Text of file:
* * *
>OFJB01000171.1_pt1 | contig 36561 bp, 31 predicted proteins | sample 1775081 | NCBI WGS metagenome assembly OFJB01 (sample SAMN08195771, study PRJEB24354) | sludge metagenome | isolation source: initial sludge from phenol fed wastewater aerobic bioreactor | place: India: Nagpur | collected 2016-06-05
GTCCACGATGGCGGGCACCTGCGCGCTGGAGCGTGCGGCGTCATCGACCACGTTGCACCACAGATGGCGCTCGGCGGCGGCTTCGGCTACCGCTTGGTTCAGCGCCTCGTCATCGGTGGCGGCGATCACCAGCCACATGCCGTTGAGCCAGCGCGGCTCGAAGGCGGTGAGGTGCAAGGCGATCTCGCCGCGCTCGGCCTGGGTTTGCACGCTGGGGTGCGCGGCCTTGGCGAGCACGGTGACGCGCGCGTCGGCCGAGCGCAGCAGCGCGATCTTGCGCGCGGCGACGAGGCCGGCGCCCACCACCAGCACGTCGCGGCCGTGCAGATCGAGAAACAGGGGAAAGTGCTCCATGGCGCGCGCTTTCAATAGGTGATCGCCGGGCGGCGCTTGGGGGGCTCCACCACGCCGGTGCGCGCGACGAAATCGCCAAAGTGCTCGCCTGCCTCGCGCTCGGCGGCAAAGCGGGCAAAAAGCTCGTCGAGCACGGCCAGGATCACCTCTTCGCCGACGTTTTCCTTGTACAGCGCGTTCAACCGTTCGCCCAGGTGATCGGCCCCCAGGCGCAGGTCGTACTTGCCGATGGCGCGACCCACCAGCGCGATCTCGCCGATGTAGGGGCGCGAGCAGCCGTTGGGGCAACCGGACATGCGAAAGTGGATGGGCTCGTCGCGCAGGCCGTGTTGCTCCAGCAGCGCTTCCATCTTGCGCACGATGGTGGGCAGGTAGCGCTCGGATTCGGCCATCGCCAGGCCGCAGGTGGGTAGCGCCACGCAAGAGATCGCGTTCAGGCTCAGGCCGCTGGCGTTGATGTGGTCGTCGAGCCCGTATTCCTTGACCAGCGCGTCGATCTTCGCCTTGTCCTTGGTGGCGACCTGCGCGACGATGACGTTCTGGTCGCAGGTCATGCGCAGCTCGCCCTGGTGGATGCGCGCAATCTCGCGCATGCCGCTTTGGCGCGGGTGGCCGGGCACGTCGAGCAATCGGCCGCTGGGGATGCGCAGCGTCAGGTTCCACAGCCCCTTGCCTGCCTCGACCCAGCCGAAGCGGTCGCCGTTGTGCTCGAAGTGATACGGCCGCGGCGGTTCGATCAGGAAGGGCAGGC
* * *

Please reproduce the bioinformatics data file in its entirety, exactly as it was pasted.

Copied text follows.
>OFJB01000171.1_pt1 | contig 36561 bp, 31 predicted proteins | sample 1775081 | NCBI WGS metagenome assembly OFJB01 (sample SAMN08195771, study PRJEB24354) | sludge metagenome | isolation source: initial sludge from phenol fed wastewater aerobic bioreactor | place: India: Nagpur | collected 2016-06-05
GTCCACGATGGCGGGCACCTGCGCGCTGGAGCGTGCGGCGTCATCGACCACGTTGCACCACAGATGGCGCTCGGCGGCGGCTTCGGCTACCGCTTGGTTCAGCGCCTCGTCATCGGTGGCGGCGATCACCAGCCACATGCCGTTGAGCCAGCGCGGCTCGAAGGCGGTGAGGTGCAAGGCGATCTCGCCGCGCTCGGCCTGGGTTTGCACGCTGGGGTGCGCGGCCTTGGCGAGCACGGTGACGCGCGCGTCGGCCGAGCGCAGCAGCGCGATCTTGCGCGCGGCGACGAGGCCGGCGCCCACCACCAGCACGTCGCGGCCGTGCAGATCGAGAAACAGGGGAAAGTGCTCCATGGCGCGCGCTTTCAATAGGTGATCGCCGGGCGGCGCTTGGGGGGCTCCACCACGCCGGTGCGCGCGACGAAATCGCCAAAGTGCTCGCCTGCCTCGCGCTCGGCGGCAAAGCGGGCAAAAAGCTCGTCGAGCACGGCCAGGATCACCTCTTCGCCGACGTTTTCCTTGTACAGCGCGTTCAACCGTTCGCCCAGGTGATCGGCCCCCAGGCGCAGGTCGTACTTGCCGATGGCGCGACCCACCAGCGCGATCTCGCCGATGTAGGGGCGCGAGCAGCCGTTGGGGCAACCGGACATGCGAAAGTGGATGGGCTCGTCGCGCAGGCCGTGTTGCTCCAGCAGCGCTTCCATCTTGCGCACGATGGTGGGCAGGTAGCGCTCGGATTCGGCCATCGCCAGGCCGCAGGTGGGTAGCGCCACGCAAGAGATCGCGTTCAGGCTCAGGCCGCTGGCGTTGATGTGGTCGTCGAGCCCGTATTCCTTGACCAGCGCGTCGATCTTCGCCTTGTCCTTGGTGGCGACCTGCGCGACGATGACGTTCTGGTCGCAGGTCATGCGCAGCTCGCCCTGGTGGATGCGCGCAATCTCGCGCATGCCGCTTTGGCGCGGGTGGCCGGGCACGTCGAGCAATCGGCCGCTGGGGATGCGCAGCGTCAGGTTCCACAGCCCCTTGCCTGCCTCGACCCAGCCGAAGCGGTCGCCGTTGTGCTCGAAGTGATACGGCCGCGGCGGTTCGATCAGGAAGGGCAGGC